On July 1, 1846 Captain James Allen, dispatched by Colonel (later Brigadier General) Stephen W. Kearny, arrived at the Mormons' Mosquito Creek camp. He carried President Polk's request for a battalion of 500 volunteers to fight in the Mexican War.[6] Most members of the Church were suspicious of the request, as the Federal government had ignored the persecutions they suffered. They were concerned about facing discrimination by the government, as they had from both the state and federal government in the past.[7]

Kane obtained U.S. government permission for the refugee Mormons to occupy Pottawattamie and Omaha Indian lands along the Missouri River. After carrying dispatches relating to the land agreements and battalion criteria to Fort Leavenworth, Kane sought out Little in the Mormon encampments on the Missouri. On July 17, 1846, he held a meeting with church leaders and Captain Allen.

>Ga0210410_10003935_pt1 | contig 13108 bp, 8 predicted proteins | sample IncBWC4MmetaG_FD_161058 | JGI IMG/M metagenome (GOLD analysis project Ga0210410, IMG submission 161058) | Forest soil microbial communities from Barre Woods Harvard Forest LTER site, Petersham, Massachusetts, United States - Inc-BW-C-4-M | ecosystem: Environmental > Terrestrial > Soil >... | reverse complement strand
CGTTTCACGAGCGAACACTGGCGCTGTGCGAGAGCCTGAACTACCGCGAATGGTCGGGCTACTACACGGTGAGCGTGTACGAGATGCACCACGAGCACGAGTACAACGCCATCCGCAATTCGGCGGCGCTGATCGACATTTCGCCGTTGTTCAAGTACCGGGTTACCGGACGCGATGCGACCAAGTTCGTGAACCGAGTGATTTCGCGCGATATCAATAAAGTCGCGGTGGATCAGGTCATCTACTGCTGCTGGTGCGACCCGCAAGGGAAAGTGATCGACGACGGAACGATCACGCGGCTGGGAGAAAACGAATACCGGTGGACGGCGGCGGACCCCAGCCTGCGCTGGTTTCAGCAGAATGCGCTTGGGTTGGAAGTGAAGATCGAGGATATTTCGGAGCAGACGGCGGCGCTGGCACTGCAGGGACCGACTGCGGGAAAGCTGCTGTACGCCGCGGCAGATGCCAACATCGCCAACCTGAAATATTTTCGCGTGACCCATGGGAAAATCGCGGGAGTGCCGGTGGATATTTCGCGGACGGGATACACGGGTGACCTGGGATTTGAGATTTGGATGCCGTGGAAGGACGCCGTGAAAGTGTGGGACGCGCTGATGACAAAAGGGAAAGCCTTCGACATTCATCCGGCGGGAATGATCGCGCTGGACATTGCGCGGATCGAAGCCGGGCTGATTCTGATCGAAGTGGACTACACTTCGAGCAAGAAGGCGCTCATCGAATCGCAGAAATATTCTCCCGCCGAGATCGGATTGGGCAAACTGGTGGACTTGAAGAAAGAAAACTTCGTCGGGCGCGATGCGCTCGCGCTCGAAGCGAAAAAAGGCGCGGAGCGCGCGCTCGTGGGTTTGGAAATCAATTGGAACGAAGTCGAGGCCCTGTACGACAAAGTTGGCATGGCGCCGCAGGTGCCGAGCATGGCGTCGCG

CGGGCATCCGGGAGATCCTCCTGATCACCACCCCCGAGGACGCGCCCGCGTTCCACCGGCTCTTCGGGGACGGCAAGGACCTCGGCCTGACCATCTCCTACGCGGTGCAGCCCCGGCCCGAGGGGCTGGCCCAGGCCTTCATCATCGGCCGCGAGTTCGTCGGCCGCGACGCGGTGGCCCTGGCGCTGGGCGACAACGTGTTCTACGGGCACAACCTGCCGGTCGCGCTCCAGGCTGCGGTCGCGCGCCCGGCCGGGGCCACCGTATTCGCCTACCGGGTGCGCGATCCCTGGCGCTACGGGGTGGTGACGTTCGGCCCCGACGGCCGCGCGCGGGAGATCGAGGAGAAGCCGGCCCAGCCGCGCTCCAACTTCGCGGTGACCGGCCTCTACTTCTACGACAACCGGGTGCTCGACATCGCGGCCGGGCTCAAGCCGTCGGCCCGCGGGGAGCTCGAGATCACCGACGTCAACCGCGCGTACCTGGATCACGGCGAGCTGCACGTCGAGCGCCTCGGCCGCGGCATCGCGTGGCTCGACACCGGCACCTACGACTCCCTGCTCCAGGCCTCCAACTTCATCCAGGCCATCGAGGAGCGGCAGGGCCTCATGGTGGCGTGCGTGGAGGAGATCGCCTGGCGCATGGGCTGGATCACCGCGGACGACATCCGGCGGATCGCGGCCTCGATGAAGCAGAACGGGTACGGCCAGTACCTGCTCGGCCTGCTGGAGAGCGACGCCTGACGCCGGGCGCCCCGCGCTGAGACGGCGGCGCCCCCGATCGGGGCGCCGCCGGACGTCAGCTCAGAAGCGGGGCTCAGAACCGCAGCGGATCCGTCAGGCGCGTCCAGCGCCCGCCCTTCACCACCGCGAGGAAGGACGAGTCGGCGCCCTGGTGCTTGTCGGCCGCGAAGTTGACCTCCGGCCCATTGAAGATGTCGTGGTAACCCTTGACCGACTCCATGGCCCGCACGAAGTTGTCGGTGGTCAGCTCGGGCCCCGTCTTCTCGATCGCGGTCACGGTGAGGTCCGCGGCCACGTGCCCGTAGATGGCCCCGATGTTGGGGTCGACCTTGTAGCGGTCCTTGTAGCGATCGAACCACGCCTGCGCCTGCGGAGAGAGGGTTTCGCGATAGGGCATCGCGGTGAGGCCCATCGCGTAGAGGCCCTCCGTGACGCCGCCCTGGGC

Brigham Young had planned on moving the Mormons west that summer, but circumstances were against his plan. He saw several possible advantages to the Saints in the proposed federal service. Their enlistment would be a public relations victory for the church, demonstrating additional evidence of its loyalty to the United States.[7] As the men were given a uniform allowance at Fort Leavenworth, Kan., of US$42 each, paid in advance, for their one-year enlistment and as they were allowed to wear their civilian clothing for the march, the bulk of those funds were immediately donated to a general Church fund. These funds were used to purchase wagons, teams, and other necessities for the American exodus (Actual wages paid over the next year to the Mormon Battalion totaled nearly $30,000).[8] Having been forced to leave farms and homes in Nauvoo, the Latter-day Saints were going to spend the winter on the banks of the Missouri River. Raising a group of able-bodied men would be difficult. Many men had already scattered to outlying areas where they sought jobs with wages to help support the group. Young wrote a letter to the Saints living in Garden Grove, in which he justified the call-up and asked for their help: